One of the biggest challenges for local foundries and pumps manufacturers is competition from imported products, says Kimberley-based metal castings specialist KEW Foundries.
“I would say about 70% to 80% of the pumps used in South Africa are imported,” KEW Foundries operations director Jaime Goncalves says, telling Mining Weekly that the lower cost of foreign imports versus locally manufactured product is one of the main reasons for importing pumps.
He believes that cost structures work against the local pumps manufacturing industry, and specifically the foundry industry. A key cost structure is electricity. While it was a negligible cost 15 years ago, electricity, which was one of South Africa’s key cost advantages against other foreign manufacturing countries, has now become a major cost driver. Foundries now have to factor in possible electricity tariff increases into their contracts to produce products to avoid losses when working on projects.
Another detrimental factor is the cost of locally sourced input materials such as those of KEW Foundries. The materials are mined and processed in South Africa, however, the foundries have to pay international prices based on the parity exchange for the materials.
Goncalves states that the demand for pumps, valves and related sub-assemblies is ever present, especially as South Africa is a declared water-scarce region. A substantial amount of water reticulation components are imported and, if these were produced in the country, it would sustain existing foundries and original-equipment manufacturers, as well as support South African subcontractors who would continue to maintain financial security, create jobs and deliver the value adding processes South Africa desperately needs, he claims.
However, this is not presently the case. Where South Africa desperately needs the value adding processes to promote job security, job creation, skills development and sustainability, these opportunities are being exported to foreign economies.
Additionally, the scale of economies differ, with there being a marked difference between South Africa and China, for example. In South Africa, there are just more than 150 operating foundries in the country; in China, there are thousands of foundries. This means that China has the capacity and economies of scale to produce significantly more components than manufacturers in South Africa, he adds.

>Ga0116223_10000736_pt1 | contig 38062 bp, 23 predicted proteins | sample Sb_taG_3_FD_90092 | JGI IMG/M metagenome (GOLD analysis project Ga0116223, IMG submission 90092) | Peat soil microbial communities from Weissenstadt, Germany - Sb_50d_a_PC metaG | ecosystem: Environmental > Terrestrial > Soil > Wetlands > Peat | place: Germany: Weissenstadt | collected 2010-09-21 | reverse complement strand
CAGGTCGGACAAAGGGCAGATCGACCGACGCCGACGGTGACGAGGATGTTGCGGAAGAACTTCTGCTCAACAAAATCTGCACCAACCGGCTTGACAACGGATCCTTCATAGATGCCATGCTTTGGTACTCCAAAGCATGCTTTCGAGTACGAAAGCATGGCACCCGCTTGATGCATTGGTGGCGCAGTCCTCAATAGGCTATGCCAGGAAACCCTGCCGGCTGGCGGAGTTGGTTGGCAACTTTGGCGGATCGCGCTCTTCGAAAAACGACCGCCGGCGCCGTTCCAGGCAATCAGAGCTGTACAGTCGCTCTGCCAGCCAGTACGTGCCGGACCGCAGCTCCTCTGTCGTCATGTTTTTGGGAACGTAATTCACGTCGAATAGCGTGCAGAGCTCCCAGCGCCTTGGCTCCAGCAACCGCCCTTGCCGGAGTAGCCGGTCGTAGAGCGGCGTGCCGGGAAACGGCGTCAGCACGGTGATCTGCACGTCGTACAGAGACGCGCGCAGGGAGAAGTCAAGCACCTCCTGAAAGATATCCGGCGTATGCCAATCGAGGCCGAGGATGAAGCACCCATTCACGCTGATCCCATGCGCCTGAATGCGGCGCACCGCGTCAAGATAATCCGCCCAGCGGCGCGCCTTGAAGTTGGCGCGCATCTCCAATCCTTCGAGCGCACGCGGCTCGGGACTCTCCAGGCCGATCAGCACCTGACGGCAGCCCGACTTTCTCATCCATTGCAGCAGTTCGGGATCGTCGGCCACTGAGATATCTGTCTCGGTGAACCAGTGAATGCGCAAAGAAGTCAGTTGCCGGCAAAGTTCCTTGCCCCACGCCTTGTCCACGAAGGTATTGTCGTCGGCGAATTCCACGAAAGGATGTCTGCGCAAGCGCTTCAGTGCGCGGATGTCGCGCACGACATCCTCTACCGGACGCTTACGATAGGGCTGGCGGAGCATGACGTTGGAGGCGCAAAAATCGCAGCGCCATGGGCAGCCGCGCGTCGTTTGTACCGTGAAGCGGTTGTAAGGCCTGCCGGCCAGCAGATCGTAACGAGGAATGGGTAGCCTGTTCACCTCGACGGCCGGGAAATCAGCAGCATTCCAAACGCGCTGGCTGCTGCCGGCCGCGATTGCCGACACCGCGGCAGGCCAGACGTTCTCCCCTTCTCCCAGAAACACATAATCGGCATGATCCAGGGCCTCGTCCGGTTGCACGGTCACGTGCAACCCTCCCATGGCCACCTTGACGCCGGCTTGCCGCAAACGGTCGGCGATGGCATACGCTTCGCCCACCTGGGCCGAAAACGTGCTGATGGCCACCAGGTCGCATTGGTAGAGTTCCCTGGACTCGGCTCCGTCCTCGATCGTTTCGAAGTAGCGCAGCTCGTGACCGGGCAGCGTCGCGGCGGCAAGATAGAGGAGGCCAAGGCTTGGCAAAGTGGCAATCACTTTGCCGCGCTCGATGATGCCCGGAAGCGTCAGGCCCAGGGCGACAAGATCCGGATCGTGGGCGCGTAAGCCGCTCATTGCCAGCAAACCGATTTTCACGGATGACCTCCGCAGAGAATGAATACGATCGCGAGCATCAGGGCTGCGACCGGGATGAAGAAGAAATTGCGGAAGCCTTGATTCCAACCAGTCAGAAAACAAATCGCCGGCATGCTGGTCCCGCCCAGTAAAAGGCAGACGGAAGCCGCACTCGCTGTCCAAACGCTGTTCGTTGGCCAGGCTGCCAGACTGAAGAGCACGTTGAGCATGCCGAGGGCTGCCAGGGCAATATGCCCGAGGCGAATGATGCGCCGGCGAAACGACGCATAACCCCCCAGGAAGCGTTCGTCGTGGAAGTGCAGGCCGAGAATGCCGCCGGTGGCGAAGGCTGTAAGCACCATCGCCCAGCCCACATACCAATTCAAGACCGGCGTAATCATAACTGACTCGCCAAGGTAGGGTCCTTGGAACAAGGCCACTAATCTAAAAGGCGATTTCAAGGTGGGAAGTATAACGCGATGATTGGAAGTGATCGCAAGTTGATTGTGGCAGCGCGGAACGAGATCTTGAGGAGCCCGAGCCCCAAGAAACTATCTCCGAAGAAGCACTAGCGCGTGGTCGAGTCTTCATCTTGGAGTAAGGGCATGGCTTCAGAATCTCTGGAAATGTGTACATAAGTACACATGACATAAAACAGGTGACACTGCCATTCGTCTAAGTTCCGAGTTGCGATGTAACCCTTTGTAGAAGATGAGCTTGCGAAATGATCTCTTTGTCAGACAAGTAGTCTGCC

Goncalves stresses that South Africa can produce all forms of pumps, including those used within our deep mines: “We have the installed equipment base, we have the assets, and most importantly, we can attend to a problem immediately in comparison with a foreign supplier,” he avers. Service levels in South Africa would also be of a higher standard, owing to the close proximity of manufacturers and clients.
While manufacturing assets might be a bit aged, owing to the demand slump in the South African manufacturing industry, which, in turn, has led to slow investment in equipment, he avers that the equipment can still produce high-quality pump casings.
Further, the skills set of the manufacturers in the country is being maintained, and the foundries can meet quality and skill-set demands stipulated by the clients.
Goncalves says the skills sets of KEW Foundries personnel have improved to such an extent over the past 15 years that the company is producing highly complex multiplestage pump casings. The largest pump that the company has produced weighed about 7.5 t and was produced in 2014. KEW Foundries cast a 14-t casting for the materials handling industry in February.
The South African industry, particularly the mining industry, needs to be made aware that pumps manufacturers can meet client requirements. “We know we can do it,” he declares.
However, a growing demand that South African foundries are currently unable to meet is for stainless steel pumps and pump components, says Goncalves. He suggests that this is mainly because of the demise of one of the key foundries that used to specialise in stainless steel, about two years ago. Consequently, many foundries in South Africa are slowly increasing their capacity to meet demand in this regard to retain the market.
“Despite the number of foundries in the country not currently being able to cater for demand, there is a growing opportunity to service this market,” claims Goncalves, noting that KEW Foundries is well positioned.
Meanwhile, KEW Foundries is maintaining its focus on specialising as an iron foundry. “We have been producing iron products for the life of the foundry, which is 125 years,” maintains Goncalves.
The foundry is focused on extending its capabilities in producing and casting iron components, as well as its sophistication. KEW Foundries can produce iron varieties that provide all the mechanical properties of high-grade cast steels at a competitive price, he concludes.